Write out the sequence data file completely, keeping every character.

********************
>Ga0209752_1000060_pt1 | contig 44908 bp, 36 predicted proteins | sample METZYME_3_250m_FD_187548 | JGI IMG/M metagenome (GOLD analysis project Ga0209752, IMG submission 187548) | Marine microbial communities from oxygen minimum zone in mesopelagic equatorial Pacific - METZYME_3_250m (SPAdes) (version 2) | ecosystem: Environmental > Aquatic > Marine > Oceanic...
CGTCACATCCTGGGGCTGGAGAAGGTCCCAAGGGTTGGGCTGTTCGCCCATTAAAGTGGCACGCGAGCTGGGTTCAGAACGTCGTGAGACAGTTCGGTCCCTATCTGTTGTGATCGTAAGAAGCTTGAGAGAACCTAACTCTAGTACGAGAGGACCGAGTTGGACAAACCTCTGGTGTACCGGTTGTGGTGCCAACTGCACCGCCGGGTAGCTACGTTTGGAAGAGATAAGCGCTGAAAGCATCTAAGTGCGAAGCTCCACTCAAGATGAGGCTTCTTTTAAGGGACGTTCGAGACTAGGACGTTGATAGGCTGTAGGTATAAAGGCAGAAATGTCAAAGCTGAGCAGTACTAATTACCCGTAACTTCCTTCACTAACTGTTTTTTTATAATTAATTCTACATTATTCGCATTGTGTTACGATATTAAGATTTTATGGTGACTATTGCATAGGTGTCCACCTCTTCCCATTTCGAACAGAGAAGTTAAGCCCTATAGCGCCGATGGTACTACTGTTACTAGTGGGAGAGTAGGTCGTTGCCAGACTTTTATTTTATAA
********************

>Ga0209752_1000060_pt1 | contig 44908 bp, 36 predicted proteins | sample METZYME_3_250m_FD_187548 | JGI IMG/M metagenome (GOLD analysis project Ga0209752, IMG submission 187548) | Marine microbial communities from oxygen minimum zone in mesopelagic equatorial Pacific - METZYME_3_250m (SPAdes) (version 2) | ecosystem: Environmental > Aquatic > Marine > Oceanic...
CGTCACATCCTGGGGCTGGAGAAGGTCCCAAGGGTTGGGCTGTTCGCCCATTAAAGTGGCACGCGAGCTGGGTTCAGAACGTCGTGAGACAGTTCGGTCCCTATCTGTTGTGATCGTAAGAAGCTTGAGAGAACCTAACTCTAGTACGAGAGGACCGAGTTGGACAAACCTCTGGTGTACCGGTTGTGGTGCCAACTGCACCGCCGGGTAGCTACGTTTGGAAGAGATAAGCGCTGAAAGCATCTAAGTGCGAAGCTCCACTCAAGATGAGGCTTCTTTTAAGGGACGTTCGAGACTAGGACGTTGATAGGCTGTAGGTATAAAGGCAGAAATGTCAAAGCTGAGCAGTACTAATTACCCGTAACTTCCTTCACTAACTGTTTTTTTATAATTAATTCTACATTATTCGCATTGTGTTACGATATTAAGATTTTATGGTGACTATTGCATAGGTGTCCACCTCTTCCCATTTCGAACAGAGAAGTTAAGCCCTATAGCGCCGATGGTACTACTGTTACTAGTGGGAGAGTAGGTCGTTGCCAGACTTTTATTTTATAA